L'Entreprenant at the Battle of Fleurus (1794)

Balloons and kites were the first inventions used in aerial warfare and their primary role was observation. Balloons provided an unreliable and stable means of elevating an observer high over the battlefield to obtain a birds-eye view of troop positions and movements. An early instrument of aerial intelligence collection, they were also useful for creating accurate battlefield maps, an important ingredient for battlefield success. Incendiary balloons also have a long history. The incendiary balloons carry hot air or something that can catch fire to destroy enemy territory. They could also hold small bombs for combat. The history of military ballooning dates back to the late 18th century, when the Montgolfier brothers, Joseph-Michel and Jacques-Étienne, first demonstrated the potential of hot-air balloons for military use. The first recorded military use of balloons was during the French Revolutionary Wars, when the French military used balloons to gather intelligence on the movements of the enemy. Balloons were also used during the American Civil War, where they were used for reconnaissance and communication. Balloons had a decline after several incidents in the interwar period.

In the late 19th century, military ballooning began to evolve, as advances in technology allowed for the development of more sophisticated balloons and equipment. Balloons were equipped with cameras, telegraphs, and other instruments that allowed for more detailed and accurate reconnaissance and observation.

During World War I, military ballooning reached its peak of development, as balloons were used extensively for reconnaissance and observation by both the Central powers and the Entente. Balloons were used to spot enemy movements, direct artillery fire, and provide early warning of enemy attacks. They also used for transporting goods, messages, and people across the battlefield.

After World War I, the use of military balloons declined, as aircraft and other technological innovations made them less relevant. However, balloons were still used for some specialized purposes, such as for meteorological observations and for training pilots. During the Cold War, the United States sent hundreds of high-altitude balloons over Eastern Bloc countries to gather intelligence on their nuclear capabilities, before replacing them with its newer spy planes.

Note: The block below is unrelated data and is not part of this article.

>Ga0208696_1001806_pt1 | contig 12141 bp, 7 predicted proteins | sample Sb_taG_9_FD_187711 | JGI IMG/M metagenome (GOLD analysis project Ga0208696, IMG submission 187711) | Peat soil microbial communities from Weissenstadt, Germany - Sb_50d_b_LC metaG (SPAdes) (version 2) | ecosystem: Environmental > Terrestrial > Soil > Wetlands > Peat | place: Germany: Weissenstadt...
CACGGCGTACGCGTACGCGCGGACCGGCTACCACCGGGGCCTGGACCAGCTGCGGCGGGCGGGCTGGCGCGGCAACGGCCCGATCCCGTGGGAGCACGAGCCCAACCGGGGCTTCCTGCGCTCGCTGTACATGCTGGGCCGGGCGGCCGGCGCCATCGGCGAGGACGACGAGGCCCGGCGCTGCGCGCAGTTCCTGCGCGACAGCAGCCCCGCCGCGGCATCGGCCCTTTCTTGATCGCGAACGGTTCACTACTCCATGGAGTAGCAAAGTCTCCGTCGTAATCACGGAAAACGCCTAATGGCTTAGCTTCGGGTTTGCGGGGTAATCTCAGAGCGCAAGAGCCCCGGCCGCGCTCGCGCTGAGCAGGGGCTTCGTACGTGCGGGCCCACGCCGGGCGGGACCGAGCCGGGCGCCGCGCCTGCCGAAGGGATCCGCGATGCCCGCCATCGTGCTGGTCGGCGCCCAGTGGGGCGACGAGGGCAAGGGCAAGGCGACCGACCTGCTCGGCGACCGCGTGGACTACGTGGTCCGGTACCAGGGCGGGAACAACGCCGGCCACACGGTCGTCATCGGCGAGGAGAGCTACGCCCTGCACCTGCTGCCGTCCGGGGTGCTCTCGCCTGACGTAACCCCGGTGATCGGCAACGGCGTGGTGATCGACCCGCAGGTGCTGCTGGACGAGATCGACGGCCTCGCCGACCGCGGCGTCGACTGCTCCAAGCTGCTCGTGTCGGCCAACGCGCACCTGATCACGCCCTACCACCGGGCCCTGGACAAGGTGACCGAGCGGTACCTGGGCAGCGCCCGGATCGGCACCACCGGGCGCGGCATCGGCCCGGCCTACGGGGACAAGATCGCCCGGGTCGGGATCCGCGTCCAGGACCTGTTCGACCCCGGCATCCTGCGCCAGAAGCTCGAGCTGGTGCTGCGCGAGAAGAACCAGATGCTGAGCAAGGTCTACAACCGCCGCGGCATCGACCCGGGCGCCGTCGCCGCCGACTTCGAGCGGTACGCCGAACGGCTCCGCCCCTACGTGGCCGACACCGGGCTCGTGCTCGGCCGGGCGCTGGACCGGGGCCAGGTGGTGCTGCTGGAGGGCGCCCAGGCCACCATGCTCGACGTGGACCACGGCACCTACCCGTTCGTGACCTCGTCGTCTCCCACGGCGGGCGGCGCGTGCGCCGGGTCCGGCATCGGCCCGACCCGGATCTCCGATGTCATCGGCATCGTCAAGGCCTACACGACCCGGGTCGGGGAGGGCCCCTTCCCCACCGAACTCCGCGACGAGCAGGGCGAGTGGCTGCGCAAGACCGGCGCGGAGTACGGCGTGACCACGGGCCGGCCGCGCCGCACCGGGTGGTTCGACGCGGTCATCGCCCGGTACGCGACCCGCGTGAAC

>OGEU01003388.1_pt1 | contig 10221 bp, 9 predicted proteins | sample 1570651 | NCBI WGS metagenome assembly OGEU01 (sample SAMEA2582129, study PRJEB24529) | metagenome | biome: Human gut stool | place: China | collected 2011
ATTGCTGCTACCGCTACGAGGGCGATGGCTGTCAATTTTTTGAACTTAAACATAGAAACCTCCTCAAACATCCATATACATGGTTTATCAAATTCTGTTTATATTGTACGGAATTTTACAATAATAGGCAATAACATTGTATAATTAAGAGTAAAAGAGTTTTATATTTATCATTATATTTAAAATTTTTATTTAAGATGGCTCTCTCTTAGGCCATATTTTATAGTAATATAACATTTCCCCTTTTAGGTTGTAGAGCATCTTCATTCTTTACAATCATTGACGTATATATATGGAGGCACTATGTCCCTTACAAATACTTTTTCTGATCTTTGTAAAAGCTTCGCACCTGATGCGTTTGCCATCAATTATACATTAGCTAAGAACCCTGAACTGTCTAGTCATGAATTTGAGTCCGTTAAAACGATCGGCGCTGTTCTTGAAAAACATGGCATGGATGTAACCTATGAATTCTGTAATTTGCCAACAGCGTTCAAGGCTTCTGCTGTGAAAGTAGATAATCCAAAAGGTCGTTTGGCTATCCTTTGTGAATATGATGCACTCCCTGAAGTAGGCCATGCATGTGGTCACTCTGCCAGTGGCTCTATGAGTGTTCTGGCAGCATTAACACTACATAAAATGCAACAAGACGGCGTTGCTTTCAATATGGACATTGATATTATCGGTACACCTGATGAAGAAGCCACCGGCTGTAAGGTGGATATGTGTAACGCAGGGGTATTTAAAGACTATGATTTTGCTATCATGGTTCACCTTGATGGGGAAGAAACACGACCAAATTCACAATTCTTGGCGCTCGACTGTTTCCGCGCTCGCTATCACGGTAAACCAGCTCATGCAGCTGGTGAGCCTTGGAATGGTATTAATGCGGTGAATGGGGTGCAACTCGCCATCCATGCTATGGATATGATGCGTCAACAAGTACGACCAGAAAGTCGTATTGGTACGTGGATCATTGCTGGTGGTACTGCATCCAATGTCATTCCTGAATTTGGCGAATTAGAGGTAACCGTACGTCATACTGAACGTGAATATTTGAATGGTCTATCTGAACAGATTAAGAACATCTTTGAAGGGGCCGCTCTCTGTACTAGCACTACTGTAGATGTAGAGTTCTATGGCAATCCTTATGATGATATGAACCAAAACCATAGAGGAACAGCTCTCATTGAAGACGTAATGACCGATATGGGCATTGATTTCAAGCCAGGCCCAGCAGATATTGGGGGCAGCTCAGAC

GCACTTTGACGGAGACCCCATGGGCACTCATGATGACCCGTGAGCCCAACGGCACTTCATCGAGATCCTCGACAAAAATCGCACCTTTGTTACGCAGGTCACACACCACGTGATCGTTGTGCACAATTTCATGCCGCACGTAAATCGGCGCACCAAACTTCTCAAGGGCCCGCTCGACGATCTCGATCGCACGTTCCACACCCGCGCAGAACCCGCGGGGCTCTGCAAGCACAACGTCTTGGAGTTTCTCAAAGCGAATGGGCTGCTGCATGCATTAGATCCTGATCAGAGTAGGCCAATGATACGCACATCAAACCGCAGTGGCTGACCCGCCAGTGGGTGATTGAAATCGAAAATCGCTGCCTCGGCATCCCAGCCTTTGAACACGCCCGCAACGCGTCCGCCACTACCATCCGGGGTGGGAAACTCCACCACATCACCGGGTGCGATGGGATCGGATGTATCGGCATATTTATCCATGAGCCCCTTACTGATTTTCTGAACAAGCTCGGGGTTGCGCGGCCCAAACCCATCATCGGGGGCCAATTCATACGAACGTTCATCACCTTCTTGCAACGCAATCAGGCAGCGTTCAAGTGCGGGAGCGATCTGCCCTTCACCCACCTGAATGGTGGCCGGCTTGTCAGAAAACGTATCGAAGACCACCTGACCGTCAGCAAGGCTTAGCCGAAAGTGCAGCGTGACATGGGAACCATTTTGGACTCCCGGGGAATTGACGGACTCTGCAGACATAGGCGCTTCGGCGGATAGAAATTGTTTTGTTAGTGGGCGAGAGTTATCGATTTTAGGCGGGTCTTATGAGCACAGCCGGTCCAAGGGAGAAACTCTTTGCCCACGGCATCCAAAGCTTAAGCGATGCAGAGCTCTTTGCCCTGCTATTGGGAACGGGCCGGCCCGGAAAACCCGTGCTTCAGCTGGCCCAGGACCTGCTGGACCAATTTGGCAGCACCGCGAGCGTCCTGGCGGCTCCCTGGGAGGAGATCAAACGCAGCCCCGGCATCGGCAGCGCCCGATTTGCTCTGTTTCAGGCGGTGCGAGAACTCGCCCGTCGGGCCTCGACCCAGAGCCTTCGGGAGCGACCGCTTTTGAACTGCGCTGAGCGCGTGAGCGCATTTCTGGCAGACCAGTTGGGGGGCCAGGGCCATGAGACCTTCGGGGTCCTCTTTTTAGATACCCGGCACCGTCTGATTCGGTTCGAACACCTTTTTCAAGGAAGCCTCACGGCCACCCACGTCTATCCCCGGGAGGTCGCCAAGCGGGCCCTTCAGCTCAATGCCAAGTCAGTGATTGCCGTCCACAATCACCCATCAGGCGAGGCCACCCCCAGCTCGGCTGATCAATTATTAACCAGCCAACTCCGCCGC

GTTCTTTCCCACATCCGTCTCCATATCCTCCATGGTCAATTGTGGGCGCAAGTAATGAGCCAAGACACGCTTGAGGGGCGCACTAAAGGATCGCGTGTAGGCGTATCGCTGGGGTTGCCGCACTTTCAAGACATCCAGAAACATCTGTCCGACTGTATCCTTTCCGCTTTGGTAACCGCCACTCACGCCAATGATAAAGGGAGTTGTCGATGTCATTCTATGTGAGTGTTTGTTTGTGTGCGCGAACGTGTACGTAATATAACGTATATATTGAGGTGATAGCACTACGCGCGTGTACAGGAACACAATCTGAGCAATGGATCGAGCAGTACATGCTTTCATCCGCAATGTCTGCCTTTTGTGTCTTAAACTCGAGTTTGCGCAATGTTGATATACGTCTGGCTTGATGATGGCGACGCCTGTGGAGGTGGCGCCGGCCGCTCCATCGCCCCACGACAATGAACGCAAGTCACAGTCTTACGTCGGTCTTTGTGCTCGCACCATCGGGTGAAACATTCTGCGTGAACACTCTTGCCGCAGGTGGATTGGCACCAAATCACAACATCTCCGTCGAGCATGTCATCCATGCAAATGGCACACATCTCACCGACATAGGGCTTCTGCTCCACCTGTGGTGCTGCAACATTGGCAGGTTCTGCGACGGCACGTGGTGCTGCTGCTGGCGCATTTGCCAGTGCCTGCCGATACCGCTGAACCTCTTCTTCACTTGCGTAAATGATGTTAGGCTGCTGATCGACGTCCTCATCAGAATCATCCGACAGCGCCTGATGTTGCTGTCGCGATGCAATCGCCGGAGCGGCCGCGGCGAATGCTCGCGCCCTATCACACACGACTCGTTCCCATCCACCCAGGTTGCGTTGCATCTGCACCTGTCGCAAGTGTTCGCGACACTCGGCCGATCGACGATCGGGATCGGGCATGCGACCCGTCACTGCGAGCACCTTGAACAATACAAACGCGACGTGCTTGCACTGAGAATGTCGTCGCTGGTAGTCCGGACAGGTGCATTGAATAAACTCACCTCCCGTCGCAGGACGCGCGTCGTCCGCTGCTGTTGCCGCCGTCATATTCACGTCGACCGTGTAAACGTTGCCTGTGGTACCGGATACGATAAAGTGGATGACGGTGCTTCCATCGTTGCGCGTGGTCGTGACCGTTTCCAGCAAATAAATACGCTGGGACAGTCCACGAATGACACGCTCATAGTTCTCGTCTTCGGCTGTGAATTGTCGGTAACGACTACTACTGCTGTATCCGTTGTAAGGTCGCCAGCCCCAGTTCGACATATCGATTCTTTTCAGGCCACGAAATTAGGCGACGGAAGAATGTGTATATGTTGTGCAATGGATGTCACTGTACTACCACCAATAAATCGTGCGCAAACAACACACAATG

Today, military ballooning is not widely used, as other technologies such as drones and satellite have taken over its main roles.

Kongming lantern

Kongming lanterns were used as military signalling. The lantern was invented in the late Han dynasty, when Han dynasty chancellor Zhuge Liang (Kongming) was surrounded by Wei dynasty General Sima Yi at Pinlo, Sichuan. Zhuge Liang used paper-made "lanterns," or hot air balloons, to signal the rescue forces. The Kongming lantern became a common military signal in China. The Mongolian army studied Kongming lanterns from China and used them in the Battle of Legnica during the Mongol invasion of Poland.[1] This is the first time ballooning was known in the western world. Flying the Kongming lantern is now a civilian festival of memorizing chancellor Zhuge Liang in the Lantern Festival.

Early Western balloons

Early French balloons

France 1870 Siege of Paris, Hot Air Balloon Le Washington, obverse
The reverse of this token. Eugène Godard was the balloonist of the Le Washington on 12 December 1870
Balloons escaped from the Siege of Paris (1870–1871)

The first successfully flown balloons were made in France by the Montgolfier brothers in 1782–1783. They were rigid-style spheres made of cotton or silk stretched over a simple light wood frame resembling a large egg. These rigid balloons were held up over a fire so that the smoke billowed well into the cavity of the sphere. It was thought that the smoke made the balloons rise, but actually it was the hot air of the smoke that caused the elevating. The first decisive use of a balloon for aerial warfare was performed by the French Aerostatic Corps using the aerostat l’Entreprenant ("The enterprising one") at the Battle of Fleurus in 1794. The following year, during the Siege of Mainz an observation balloon was employed again. However, the French military use of the balloon did not continue uninterrupted, as in 1799 Napoleon disbanded the French balloon corps.[2]

In 1804, Napoleon considered invading England by landing troops transported by balloons. He consulted his 'Aeronaut of Official Festivals', Sophie Blanchard, about whether invading England by balloon was viable. She told him that the invasion would likely not succeed due to the unpredictable winds in the English Channel.[3]